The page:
German states to stop Scientology scrutiny

Reuters/December 13, 2001

Berlin -- German states plan to end their surveillance of the Church of Scientology after a Berlin court ordered intelligence agencies to stop using spies to monitor the organisation, a magazine reported on Saturday.

Der Spiegel said several states would stop telephone surveillance and using inside informers to monitor Scientology's activities after Thursday's ruling in a Berlin court.

Germany refuses to recognise Scientology, saying it masquerades as a religion to make money. In some regions, Scientology members are barred from government jobs.

In 1997, the government placed Scientology under official scrutiny, provoking an outcry in the United States where many prominent celebrities are Scientology followers.

They say Germany's refusal to recognise Scientology undermines their human rights.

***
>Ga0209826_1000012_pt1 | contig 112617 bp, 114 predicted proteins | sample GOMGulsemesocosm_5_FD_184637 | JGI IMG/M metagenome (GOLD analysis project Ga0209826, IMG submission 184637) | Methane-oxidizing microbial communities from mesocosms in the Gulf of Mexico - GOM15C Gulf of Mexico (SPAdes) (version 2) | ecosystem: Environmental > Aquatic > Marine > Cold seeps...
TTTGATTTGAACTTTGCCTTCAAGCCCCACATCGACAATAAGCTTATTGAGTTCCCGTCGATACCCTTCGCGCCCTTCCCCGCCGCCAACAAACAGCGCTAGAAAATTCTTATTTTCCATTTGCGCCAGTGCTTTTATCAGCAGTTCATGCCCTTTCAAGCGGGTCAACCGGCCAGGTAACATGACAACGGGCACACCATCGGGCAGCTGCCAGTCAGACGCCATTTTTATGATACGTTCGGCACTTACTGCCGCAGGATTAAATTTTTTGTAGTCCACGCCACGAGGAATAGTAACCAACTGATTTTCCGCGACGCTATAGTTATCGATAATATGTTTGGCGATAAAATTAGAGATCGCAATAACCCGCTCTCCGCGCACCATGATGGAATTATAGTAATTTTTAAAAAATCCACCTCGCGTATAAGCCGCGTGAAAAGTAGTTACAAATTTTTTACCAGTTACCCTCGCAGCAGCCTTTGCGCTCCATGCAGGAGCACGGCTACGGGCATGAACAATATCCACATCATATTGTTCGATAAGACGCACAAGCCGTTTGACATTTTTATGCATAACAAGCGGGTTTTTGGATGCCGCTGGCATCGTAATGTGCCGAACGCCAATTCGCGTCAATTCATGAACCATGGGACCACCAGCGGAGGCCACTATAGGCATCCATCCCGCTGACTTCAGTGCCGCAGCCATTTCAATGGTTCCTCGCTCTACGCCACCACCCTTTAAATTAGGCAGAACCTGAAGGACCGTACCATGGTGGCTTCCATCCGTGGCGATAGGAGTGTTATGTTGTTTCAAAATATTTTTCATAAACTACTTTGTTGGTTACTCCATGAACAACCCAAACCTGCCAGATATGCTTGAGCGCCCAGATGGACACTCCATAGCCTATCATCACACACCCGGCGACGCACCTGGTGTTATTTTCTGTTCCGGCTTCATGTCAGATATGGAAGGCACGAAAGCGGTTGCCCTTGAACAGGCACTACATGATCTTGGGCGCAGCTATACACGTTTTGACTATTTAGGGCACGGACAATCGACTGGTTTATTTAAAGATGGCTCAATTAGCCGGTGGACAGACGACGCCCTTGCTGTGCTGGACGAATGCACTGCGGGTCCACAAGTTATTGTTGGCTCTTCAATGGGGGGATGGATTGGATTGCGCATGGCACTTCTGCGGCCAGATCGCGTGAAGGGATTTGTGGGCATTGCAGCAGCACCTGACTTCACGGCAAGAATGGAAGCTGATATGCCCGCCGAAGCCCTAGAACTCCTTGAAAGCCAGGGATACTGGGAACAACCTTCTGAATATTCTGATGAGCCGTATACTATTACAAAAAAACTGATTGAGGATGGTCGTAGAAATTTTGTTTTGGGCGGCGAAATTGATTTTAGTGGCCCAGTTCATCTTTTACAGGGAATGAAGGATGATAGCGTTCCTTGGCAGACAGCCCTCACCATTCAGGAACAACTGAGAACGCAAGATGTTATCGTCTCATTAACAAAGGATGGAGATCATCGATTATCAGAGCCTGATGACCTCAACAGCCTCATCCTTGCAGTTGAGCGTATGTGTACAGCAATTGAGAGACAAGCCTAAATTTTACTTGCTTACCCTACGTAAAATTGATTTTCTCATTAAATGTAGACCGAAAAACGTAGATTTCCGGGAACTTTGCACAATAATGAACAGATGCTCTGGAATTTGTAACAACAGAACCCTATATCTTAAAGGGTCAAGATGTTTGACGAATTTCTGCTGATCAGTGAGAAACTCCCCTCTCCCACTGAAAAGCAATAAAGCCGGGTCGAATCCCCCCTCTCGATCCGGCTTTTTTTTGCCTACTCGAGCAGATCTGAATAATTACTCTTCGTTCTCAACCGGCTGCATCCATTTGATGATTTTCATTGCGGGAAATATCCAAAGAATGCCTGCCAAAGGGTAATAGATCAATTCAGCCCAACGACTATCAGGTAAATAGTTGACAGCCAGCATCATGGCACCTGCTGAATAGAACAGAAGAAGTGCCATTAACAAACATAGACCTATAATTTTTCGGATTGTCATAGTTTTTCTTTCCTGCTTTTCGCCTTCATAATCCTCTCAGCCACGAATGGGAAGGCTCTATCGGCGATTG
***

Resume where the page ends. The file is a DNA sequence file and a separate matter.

The court said the domestic security service could no longer use paid informers to spy on Scientology.

While the judgment applies to the capital, the Church of Scientology is planning to take the case to other regional courts to have the ruling applied nationwide, Spiegel said.

An internal report compiled jointly by the states' interior ministries says that Scientology "presents itself as a religion which poses no threat to the safety of the constitution," Spiegel reported.

The court said that intelligence services could still use other forms of surveillance.

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